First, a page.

Critics say a new deal that will force asylum seekers entering the UK via illegal routes to apply for asylum in Rwanda and settle there could send them back into the hands of smugglers.
The UK government has announced a new deal with Rwanda that will allow asylum seekers who enter the British isles through the English Channel or other illegal routes to be sent to the east African country and settle there if recognised as refugees.
The “Migration and Economic Development Partnership” signed by the British Home Secretary, Priti Patel, and Rwandan Minister for Foreign Affairs Vincent Biruta on Thursday (April 14) will see Rwanda receive £120 million ($158m) from the UK government in exchange for implementing the deal. Additional funding will also be provided to support asylum operations, accommodation and integration.
According to its proponents, the deal is meant to work as a deterrent to prevent migrants and refugees from crossing the English Channel illegally.
“This will help break the people smugglers’ business model and prevent loss of life, while ensuring protection for the genuinely vulnerable,” said Patel, who was in Rwanda’s capital Kigali on Thursday to finalise the deal.
The Times newspaper had earlier reported that the deal would only apply to male asylum seekers.
The Australia-inspired, ‘offshoring’ system is a key component of the government’s Nationality and Borders Bill, which was approved by the UK Parliament but failed to receive royal assent. The UK government previously tried and failed to reach similar deals with Albania and Ghana.
“What we see is a very cynical use of the number of people that die at sea as a way of justifying closing the border,” Nando Sigona, a professor of international migration and forced displacement at the University of Birmingham, told TRT World. “They are appropriating the discourse around saving lives and the risk for migrants, and turning it against people to justify sending them 4,000 miles from where they want to go,” he added.
Experts say the deal may in fact fuel people smuggling and facilitate trafficking as asylum seekers, whether failed or successful, are likely to make their way onwards out of Rwanda and embark on journeys more dangerous than the Channel crossing.
“Asylum camps will put vulnerable people at greater risk of exploitation; they will not disrupt people-smuggling operations and make people safer,” said Jamie Fookes from the Anti-Trafficking Monitoring Group.
“The only people this policy will benefit are human traffickers in Rwanda, by placing individuals who are already vulnerable to exploitation into a country with a weaker modern slavery prevention system and into an environment where they will be at an elevated risk from human traffickers,” Fookes added.
Rwanda’s record blasted
Critics also point out that when Israel struck a similar deal with Rwanda and Uganda under its “voluntary departure” policy, many of the roughly 4,000 refugees deported between 2013 and 2017 ended up leaving the two African countries via smuggling routes, heading to Europe via Libya.
“Far from enabling people to rebuild their lives, we know from where this has been done by other countries, it only results in high levels of self-harm and mental health issues and can also lead to people ending up back in the hands of people smugglers,” said Enver Solomon, CEO of the Refugee Council.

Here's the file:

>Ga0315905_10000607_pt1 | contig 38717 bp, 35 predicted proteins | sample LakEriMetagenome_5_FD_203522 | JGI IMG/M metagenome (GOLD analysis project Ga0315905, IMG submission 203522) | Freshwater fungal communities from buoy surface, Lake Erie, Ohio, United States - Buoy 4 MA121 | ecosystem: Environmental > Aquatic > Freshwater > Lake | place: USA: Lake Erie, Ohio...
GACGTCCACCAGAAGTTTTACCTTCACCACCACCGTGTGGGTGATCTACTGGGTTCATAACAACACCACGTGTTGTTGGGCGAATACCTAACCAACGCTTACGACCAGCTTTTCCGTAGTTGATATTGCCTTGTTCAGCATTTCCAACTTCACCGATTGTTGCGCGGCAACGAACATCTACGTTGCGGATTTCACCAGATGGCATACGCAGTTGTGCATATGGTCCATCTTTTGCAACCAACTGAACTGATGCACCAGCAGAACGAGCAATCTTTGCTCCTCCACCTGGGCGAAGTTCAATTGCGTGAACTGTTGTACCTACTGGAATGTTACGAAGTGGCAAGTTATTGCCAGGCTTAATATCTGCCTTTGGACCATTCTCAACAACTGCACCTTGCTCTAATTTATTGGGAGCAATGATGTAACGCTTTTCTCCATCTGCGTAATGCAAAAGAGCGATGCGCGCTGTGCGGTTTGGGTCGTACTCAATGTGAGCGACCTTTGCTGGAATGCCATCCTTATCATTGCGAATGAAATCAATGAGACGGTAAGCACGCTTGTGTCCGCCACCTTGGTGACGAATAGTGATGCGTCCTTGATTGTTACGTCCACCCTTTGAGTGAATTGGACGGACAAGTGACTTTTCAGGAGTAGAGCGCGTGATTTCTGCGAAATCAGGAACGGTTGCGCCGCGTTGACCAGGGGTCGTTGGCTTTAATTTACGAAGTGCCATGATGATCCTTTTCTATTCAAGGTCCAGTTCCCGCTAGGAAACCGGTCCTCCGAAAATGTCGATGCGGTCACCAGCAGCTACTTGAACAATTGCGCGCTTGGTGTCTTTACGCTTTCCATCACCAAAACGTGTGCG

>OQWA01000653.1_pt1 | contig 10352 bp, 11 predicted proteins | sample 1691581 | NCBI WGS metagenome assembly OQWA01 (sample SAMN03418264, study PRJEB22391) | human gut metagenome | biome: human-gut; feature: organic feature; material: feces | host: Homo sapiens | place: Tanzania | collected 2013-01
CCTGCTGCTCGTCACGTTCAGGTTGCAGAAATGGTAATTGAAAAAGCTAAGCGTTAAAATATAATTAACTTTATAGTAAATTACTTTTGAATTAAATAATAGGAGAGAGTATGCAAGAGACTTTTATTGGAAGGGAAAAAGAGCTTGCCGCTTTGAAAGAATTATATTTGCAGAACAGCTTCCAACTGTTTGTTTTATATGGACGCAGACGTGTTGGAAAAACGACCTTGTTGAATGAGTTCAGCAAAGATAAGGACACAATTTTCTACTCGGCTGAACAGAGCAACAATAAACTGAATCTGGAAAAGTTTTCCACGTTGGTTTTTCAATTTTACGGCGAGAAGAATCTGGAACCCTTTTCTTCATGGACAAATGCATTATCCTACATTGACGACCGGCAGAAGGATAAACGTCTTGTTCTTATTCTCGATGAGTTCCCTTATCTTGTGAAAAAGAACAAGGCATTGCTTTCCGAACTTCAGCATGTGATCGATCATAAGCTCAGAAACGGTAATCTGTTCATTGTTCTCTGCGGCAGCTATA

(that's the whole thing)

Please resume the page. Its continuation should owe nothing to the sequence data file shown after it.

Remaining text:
An analysis of the government’s published data on migration to the UK published by the Council late last year showed that two thirds of men, women and children arriving in small boats across the channel come from countries where they face war and persecution.
Brexit and the tightening of border controls have contributed significantly to a rise in the number of people who crossed the English Channel on small boats last year – entering by lorry, another dangerous option, has become more difficult. The number of Channel crossings rose from just 8,000 in 2020 to more than 28,000 in 2021.
45 people died or went missing last year while trying to cross the 30-kilometre stretch of sea between France and the United Kingdom, according to data collected by the UN’s International Organisation for Migration (IOM). In November last year, 27 people died in the single largest drowning incident in the Channel in years. “The UK leaving the Dublin regulation has made it paradoxically more difficult for the UK to control its borders,” Sigona said, referring to the EU’s common asylum mechanism that allows refugees to be sent back to their first country of entry to the bloc.
Just nine months ago, the UK government itself had blasted Rwanda’s human rights record. In an address to the UN Human Rights Council last July, ambassador Rita French said the UK “regretted” Rwanda’s failure to conduct independent investigations into allegations of deaths in custody and torture, as well as for its lack of support for trafficking victims, “including those held in government transit centres.”
Most of the migrants and refugees crossing the Channel are from the Middle East and Central Asia. “It’s a symbolic measure, but also an extremely expensive one,” Sigona said.
“It will be really quite dramatic to see someone from Iran or Afghanistan be sent to Rwanda, where they are likely to have no knowledge of the country, no social networks or connections.”
Courtesy: TRT World